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An open letter to senator Hillary Clinton

Dear Senator Clinton,

Since this election year seems to be the year of demographics, let me set out mine. I am a 51-year-old, unmarried, white woman. I am a Christian, a feminist and a Democrat who teaches political science at a small, church-affiliated university. My salary sets me squarely in the middle class. For over two decades I have taught courses on women and politics and women and the law. Until this week, I had planned on voting for you on April 22 in the Pennsylvania primary. I have changed my mind. Here are my reasons.

On Iraq, I have given you a pass despite your vote in October 2002 to authorize the President to use all force that was “necessary and appropriate” to wage war in Iraq and despite your not saying the vote was a mistake. Any woman running for president must look “strong on defense” in order to answer the sexist question, “Can a woman be commander in chief?” On healthcare, I like your plan more than Senator Obama’s.

But leadership is more than policies. There is that elusive notion of character. It is this aspect that has emerged as decisive for me in the past few weeks.

Who would have thought that a woman and a black man would be the two frontrunners for the Democratic nomination? We have, as a nation, made progress in overcoming sexist and racist barriers and should be encouraged, but this situation brings unique responsibilities for each of you. To certain groups in our society each of you represents “the other;” as a result, the two of you have the opportunity to educate us about differences, both real and imagined, and to quell remaining fears. Recently, you, Senator Clinton, had two opportunities to educate us, but you chose not to do so, and instead pandered to our fear of “the other.”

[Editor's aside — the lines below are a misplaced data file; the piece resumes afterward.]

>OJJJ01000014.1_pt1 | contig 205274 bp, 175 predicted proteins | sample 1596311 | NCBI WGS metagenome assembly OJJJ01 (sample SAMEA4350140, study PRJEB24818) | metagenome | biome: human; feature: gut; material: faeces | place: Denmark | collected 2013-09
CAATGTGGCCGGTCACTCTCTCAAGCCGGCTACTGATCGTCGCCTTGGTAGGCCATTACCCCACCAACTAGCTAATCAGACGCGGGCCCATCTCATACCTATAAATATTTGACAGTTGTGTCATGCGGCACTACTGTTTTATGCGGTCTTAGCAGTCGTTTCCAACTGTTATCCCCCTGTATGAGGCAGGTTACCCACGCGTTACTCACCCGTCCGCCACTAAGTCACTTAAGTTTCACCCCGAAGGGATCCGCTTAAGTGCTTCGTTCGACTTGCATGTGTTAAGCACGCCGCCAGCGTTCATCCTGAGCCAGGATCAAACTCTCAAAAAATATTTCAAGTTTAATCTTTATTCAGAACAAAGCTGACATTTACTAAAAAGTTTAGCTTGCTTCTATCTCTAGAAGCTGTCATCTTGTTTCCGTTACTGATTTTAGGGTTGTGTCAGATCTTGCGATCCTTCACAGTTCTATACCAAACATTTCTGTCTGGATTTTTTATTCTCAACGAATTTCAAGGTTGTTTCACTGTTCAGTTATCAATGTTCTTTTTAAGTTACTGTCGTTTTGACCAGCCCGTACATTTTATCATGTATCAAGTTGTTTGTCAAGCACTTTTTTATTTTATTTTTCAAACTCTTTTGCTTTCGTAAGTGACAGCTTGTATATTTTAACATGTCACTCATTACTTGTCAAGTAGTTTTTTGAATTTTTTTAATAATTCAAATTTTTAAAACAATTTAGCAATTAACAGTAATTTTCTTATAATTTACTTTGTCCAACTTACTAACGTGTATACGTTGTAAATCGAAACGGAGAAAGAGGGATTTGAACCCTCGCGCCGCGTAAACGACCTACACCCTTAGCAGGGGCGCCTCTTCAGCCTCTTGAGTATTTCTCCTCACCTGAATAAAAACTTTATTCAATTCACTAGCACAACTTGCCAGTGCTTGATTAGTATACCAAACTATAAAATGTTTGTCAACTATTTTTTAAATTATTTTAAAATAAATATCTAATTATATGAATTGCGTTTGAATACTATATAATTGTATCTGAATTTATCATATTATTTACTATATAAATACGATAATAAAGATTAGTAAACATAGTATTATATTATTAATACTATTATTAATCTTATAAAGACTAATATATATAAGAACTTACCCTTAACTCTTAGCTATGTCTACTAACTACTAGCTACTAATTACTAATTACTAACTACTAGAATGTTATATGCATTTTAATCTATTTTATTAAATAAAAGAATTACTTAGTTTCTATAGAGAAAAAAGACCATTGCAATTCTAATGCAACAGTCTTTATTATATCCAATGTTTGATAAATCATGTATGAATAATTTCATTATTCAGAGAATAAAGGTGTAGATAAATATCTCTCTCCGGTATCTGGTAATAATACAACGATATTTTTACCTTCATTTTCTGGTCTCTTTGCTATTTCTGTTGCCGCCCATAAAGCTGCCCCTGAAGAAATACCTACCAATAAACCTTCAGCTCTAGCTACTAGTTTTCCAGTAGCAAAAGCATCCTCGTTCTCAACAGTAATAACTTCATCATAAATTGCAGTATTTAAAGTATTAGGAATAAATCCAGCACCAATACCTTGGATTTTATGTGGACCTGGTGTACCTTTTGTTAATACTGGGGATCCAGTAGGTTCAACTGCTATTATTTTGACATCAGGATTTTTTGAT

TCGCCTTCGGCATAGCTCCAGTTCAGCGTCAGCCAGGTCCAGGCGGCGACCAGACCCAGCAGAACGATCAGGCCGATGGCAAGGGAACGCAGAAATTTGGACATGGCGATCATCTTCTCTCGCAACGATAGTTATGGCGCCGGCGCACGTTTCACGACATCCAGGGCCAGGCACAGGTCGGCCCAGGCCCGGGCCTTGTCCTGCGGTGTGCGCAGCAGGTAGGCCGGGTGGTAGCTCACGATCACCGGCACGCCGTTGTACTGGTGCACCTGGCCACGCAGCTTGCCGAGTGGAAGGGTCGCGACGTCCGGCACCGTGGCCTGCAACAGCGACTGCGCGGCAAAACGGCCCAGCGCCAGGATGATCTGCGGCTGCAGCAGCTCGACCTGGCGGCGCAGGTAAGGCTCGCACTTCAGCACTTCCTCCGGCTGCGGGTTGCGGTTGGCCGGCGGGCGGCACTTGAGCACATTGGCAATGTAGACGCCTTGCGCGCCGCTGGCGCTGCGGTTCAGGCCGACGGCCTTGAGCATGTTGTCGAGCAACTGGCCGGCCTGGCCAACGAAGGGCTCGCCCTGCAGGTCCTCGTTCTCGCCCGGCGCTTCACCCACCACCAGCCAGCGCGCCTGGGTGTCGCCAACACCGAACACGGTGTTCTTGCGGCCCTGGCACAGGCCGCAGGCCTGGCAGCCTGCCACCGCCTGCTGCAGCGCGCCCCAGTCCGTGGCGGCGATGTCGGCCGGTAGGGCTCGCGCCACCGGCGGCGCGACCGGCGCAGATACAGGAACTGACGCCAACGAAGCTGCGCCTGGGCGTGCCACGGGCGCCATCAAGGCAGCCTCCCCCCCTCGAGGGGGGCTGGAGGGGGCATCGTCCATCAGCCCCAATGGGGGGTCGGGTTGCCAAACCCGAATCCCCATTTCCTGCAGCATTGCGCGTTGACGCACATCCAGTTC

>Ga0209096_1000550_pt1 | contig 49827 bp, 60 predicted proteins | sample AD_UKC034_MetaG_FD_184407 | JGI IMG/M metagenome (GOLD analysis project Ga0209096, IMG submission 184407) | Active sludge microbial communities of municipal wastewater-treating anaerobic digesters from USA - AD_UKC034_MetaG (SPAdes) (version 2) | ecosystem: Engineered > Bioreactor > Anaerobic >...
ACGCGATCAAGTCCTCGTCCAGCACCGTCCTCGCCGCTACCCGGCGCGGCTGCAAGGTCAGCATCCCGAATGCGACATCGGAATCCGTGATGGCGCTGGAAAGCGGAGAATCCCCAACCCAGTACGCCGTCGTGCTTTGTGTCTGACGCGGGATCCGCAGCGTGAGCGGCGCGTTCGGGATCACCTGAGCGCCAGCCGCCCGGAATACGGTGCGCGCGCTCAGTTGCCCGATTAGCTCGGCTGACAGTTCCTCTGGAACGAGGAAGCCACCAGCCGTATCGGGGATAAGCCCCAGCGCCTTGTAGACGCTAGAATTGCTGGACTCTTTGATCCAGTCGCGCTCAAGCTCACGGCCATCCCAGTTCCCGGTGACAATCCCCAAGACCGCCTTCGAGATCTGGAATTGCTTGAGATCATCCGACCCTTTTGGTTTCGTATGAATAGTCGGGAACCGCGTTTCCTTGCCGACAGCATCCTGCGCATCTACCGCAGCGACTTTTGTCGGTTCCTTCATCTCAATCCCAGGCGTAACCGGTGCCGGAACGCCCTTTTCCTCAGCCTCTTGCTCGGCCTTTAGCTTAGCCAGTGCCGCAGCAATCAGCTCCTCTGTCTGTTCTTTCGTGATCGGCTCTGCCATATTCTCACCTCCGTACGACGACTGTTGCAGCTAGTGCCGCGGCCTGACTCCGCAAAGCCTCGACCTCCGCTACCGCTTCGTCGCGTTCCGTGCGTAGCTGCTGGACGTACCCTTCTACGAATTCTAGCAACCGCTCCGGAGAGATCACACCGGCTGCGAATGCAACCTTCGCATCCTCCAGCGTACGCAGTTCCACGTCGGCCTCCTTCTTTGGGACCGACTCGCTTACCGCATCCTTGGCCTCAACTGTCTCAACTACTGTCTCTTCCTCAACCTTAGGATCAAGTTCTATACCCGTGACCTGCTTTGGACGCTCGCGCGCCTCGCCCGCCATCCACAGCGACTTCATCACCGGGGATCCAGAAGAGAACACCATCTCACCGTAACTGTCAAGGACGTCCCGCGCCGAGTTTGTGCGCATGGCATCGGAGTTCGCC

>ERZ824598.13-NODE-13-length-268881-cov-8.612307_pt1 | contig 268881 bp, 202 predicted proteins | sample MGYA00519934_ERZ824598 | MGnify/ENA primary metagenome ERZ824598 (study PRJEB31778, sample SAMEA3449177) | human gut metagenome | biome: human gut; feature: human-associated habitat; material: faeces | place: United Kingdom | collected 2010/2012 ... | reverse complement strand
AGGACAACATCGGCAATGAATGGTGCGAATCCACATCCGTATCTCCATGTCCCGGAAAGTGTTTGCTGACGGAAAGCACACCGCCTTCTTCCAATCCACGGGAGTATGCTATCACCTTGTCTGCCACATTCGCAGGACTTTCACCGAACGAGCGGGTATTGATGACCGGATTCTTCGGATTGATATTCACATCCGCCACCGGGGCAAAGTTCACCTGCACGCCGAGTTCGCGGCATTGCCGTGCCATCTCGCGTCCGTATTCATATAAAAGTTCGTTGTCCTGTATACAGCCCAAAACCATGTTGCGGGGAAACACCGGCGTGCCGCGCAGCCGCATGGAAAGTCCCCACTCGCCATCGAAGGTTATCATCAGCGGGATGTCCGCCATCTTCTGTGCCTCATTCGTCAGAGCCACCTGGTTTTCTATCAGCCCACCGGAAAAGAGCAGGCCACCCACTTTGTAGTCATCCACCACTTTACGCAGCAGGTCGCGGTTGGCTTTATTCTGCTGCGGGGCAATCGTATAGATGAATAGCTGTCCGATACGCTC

The first opportunity was during the “60 Minutes” interview that aired on March 2. An email had been and still is circulating, stating that Senator Obama is a Muslim, an obvious bigoted scare tactic. Steve Kroft asked you, “You don’t believe Senator Obama’s a Muslim?” Your immediate answer was, “Of course not.” Pressed again, you said, “No, there is nothing to base that on, as far as I know.” To your credit, you added, “I have a great deal of sympathy for anybody who gets, you know, smeared with the kind of rumors that go on all the time.” But there was still that troublesome “as far as I know.”

Why the qualifier? You could have insisted, “Senator Obama is a fellow Christian, and, like me, his Christian faith has informed and does inform his political views about what a just society should look like.” A lost opportunity.

The most important opportunity came on Tuesday, March 25, when you finally responded to Senator Obama’s speech regarding his pastor, Rev. Jeremiah Wright. That speech moved and challenged me in ways few public speeches have done in my lifetime. It was nuanced, complex and thoughtful, not flashy, not demagogic. It opened up a window of opportunity for dialogue, and I anticipated a similarly nuanced, thoughtful response from you. This is what you said, “He [Rev. Wright] would not have been my pastor. You don’t choose your family, but you choose what church you want to attend.”

I had hoped for more. You could have talked to us about the history of the black church and its role in the black community. Yes, people choose churches, but what exactly does “choice” mean in the context of race relations in this country? Surely, you could have talked to prominent black pastors for insights into how to respond in such a way that would have educated us non-black folks about prophetic preaching in black churches.

You could have noted that silence about social injustice often reigns in white churches. You could have quoted Dr. Martin Luther King’s “Letter from Birmingham Jail,” written to white clergy who were urging moderation in the face of discrimination. Dr. King wrote, “Is organized religion too inextricably bound to the status quo to save our nation and the world?”

You could have offered us a way into imaginative empathy by quoting Cornel West, from his book, Race Matters: “Do we have the intelligence, humor, imagination, courage, tolerance, love, respect, and will to meet the challenge? Time will tell. None of us alone can save the nation or the world. But each of us can make a positive difference if we commit ourselves to do so.”

You chose none of these responses. Instead you played the scary-black-minister card. This is not the leadership for which I am looking.

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